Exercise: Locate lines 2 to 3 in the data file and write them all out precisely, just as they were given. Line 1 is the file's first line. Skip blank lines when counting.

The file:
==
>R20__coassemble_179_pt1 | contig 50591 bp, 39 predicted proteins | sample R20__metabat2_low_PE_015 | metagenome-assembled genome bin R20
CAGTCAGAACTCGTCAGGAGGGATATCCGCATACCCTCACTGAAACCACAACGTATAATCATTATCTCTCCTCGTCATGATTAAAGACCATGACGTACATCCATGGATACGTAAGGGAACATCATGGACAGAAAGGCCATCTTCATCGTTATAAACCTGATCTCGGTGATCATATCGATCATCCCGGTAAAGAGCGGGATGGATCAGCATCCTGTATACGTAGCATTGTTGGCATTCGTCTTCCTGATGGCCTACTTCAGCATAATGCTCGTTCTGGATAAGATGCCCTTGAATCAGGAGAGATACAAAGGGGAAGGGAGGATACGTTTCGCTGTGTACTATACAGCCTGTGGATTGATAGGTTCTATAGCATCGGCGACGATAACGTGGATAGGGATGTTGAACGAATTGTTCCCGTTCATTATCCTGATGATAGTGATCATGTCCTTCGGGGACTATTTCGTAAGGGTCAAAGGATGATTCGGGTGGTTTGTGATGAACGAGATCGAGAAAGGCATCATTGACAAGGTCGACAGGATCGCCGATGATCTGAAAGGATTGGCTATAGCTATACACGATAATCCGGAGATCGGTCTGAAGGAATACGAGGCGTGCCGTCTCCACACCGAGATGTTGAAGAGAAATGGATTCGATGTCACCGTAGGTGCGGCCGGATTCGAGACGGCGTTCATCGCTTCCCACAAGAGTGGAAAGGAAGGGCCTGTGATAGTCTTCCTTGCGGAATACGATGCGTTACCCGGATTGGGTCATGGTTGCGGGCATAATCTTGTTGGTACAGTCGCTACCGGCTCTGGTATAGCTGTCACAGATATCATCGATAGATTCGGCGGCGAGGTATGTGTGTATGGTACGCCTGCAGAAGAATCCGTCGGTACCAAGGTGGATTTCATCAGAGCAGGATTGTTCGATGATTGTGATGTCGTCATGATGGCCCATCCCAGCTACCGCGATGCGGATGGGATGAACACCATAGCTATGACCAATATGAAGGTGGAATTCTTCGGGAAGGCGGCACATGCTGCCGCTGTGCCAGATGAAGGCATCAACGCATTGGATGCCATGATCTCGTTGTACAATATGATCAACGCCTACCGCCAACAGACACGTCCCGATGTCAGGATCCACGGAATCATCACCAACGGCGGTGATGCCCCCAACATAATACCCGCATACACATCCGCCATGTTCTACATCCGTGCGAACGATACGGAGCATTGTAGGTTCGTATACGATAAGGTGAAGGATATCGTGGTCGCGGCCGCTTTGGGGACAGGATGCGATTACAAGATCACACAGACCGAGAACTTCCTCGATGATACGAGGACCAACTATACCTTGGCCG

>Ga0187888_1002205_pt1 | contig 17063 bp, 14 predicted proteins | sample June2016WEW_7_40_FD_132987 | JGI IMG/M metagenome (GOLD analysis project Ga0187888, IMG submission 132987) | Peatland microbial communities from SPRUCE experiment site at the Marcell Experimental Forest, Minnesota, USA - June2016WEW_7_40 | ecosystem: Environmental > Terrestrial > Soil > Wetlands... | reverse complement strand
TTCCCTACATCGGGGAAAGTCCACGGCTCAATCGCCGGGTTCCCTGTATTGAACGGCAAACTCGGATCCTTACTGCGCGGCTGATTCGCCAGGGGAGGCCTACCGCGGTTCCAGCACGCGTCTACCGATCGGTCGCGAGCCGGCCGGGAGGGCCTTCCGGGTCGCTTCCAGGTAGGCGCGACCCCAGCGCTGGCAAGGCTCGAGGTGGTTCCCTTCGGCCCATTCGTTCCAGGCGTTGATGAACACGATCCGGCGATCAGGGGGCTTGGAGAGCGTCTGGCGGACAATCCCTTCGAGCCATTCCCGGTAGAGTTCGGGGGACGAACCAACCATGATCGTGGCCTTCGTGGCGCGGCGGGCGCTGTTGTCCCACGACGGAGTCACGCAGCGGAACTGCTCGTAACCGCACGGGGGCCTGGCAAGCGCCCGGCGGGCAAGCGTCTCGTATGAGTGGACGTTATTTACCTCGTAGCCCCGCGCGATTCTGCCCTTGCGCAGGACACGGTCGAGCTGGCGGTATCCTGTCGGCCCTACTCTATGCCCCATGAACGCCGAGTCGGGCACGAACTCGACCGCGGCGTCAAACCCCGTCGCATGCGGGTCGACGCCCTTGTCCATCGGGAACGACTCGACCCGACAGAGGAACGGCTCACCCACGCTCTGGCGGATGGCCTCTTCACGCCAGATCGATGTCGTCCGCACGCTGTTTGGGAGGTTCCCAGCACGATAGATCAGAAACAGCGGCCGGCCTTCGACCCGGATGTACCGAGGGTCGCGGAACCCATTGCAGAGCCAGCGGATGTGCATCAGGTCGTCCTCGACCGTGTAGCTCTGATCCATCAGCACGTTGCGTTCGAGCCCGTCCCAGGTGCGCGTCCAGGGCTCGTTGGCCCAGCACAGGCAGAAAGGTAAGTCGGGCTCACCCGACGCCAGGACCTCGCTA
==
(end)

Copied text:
CAGTCAGAACTCGTCAGGAGGGATATCCGCATACCCTCACTGAAACCACAACGTATAATCATTATCTCTCCTCGTCATGATTAAAGACCATGACGTACATCCATGGATACGTAAGGGAACATCATGGACAGAAAGGCCATCTTCATCGTTATAAACCTGATCTCGGTGATCATATCGATCATCCCGGTAAAGAGCGGGATGGATCAGCATCCTGTATACGTAGCATTGTTGGCATTCGTCTTCCTGATGGCCTACTTCAGCATAATGCTCGTTCTGGATAAGATGCCCTTGAATCAGGAGAGATACAAAGGGGAAGGGAGGATACGTTTCGCTGTGTACTATACAGCCTGTGGATTGATAGGTTCTATAGCATCGGCGACGATAACGTGGATAGGGATGTTGAACGAATTGTTCCCGTTCATTATCCTGATGATAGTGATCATGTCCTTCGGGGACTATTTCGTAAGGGTCAAAGGATGATTCGGGTGGTTTGTGATGAACGAGATCGAGAAAGGCATCATTGACAAGGTCGACAGGATCGCCGATGATCTGAAAGGATTGGCTATAGCTATACACGATAATCCGGAGATCGGTCTGAAGGAATACGAGGCGTGCCGTCTCCACACCGAGATGTTGAAGAGAAATGGATTCGATGTCACCGTAGGTGCGGCCGGATTCGAGACGGCGTTCATCGCTTCCCACAAGAGTGGAAAGGAAGGGCCTGTGATAGTCTTCCTTGCGGAATACGATGCGTTACCCGGATTGGGTCATGGTTGCGGGCATAATCTTGTTGGTACAGTCGCTACCGGCTCTGGTATAGCTGTCACAGATATCATCGATAGATTCGGCGGCGAGGTATGTGTGTATGGTACGCCTGCAGAAGAATCCGTCGGTACCAAGGTGGATTTCATCAGAGCAGGATTGTTCGATGATTGTGATGTCGTCATGATGGCCCATCCCAGCTACCGCGATGCGGATGGGATGAACACCATAGCTATGACCAATATGAAGGTGGAATTCTTCGGGAAGGCGGCACATGCTGCCGCTGTGCCAGATGAAGGCATCAACGCATTGGATGCCATGATCTCGTTGTACAATATGATCAACGCCTACCGCCAACAGACACGTCCCGATGTCAGGATCCACGGAATCATCACCAACGGCGGTGATGCCCCCAACATAATACCCGCATACACATCCGCCATGTTCTACATCCGTGCGAACGATACGGAGCATTGTAGGTTCGTATACGATAAGGTGAAGGATATCGTGGTCGCGGCCGCTTTGGGGACAGGATGCGATTACAAGATCACACAGACCGAGAACTTCCTCGATGATACGAGGACCAACTATACCTTGGCCG

>Ga0187888_1002205_pt1 | contig 17063 bp, 14 predicted proteins | sample June2016WEW_7_40_FD_132987 | JGI IMG/M metagenome (GOLD analysis project Ga0187888, IMG submission 132987) | Peatland microbial communities from SPRUCE experiment site at the Marcell Experimental Forest, Minnesota, USA - June2016WEW_7_40 | ecosystem: Environmental > Terrestrial > Soil > Wetlands... | reverse complement strand